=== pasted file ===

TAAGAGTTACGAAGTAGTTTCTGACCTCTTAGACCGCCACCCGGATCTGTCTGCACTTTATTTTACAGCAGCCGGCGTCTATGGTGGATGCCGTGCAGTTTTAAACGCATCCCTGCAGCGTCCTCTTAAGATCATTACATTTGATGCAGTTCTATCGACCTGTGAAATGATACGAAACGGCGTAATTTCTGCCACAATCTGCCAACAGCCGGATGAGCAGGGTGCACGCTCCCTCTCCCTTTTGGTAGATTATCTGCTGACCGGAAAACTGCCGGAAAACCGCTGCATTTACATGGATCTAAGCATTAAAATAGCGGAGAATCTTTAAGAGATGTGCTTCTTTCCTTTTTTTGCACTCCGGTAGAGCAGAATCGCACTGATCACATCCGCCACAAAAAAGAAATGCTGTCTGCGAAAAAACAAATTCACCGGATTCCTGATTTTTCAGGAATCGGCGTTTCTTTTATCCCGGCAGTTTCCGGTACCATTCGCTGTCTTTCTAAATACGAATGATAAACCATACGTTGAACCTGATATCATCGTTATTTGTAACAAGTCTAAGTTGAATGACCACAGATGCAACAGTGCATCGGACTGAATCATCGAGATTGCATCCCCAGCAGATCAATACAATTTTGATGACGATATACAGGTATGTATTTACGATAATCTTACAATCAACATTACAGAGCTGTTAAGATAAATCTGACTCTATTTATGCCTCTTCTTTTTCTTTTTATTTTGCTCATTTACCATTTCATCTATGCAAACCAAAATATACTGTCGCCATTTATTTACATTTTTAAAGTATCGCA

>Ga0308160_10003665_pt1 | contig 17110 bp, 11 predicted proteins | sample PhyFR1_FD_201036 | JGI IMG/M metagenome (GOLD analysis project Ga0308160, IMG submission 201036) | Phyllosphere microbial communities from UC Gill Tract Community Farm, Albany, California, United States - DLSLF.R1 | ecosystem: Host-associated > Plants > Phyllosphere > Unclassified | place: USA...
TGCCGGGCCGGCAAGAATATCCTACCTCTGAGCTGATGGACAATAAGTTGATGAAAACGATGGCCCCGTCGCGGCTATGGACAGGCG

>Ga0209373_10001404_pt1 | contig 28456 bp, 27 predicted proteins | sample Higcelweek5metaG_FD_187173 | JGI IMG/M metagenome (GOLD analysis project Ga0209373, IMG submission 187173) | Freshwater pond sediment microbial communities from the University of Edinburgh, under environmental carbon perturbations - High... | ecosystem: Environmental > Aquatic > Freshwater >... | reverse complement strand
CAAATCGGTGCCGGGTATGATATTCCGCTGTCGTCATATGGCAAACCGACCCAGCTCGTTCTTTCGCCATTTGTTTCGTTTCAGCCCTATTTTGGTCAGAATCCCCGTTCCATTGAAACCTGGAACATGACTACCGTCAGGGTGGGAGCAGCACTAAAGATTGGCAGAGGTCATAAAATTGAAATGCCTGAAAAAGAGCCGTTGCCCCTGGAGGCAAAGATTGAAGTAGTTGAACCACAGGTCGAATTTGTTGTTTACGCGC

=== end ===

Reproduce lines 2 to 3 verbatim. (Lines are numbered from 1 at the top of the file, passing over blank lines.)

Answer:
>Ga0308160_10003665_pt1 | contig 17110 bp, 11 predicted proteins | sample PhyFR1_FD_201036 | JGI IMG/M metagenome (GOLD analysis project Ga0308160, IMG submission 201036) | Phyllosphere microbial communities from UC Gill Tract Community Farm, Albany, California, United States - DLSLF.R1 | ecosystem: Host-associated > Plants > Phyllosphere > Unclassified | place: USA...
TGCCGGGCCGGCAAGAATATCCTACCTCTGAGCTGATGGACAATAAGTTGATGAAAACGATGGCCCCGTCGCGGCTATGGACAGGCG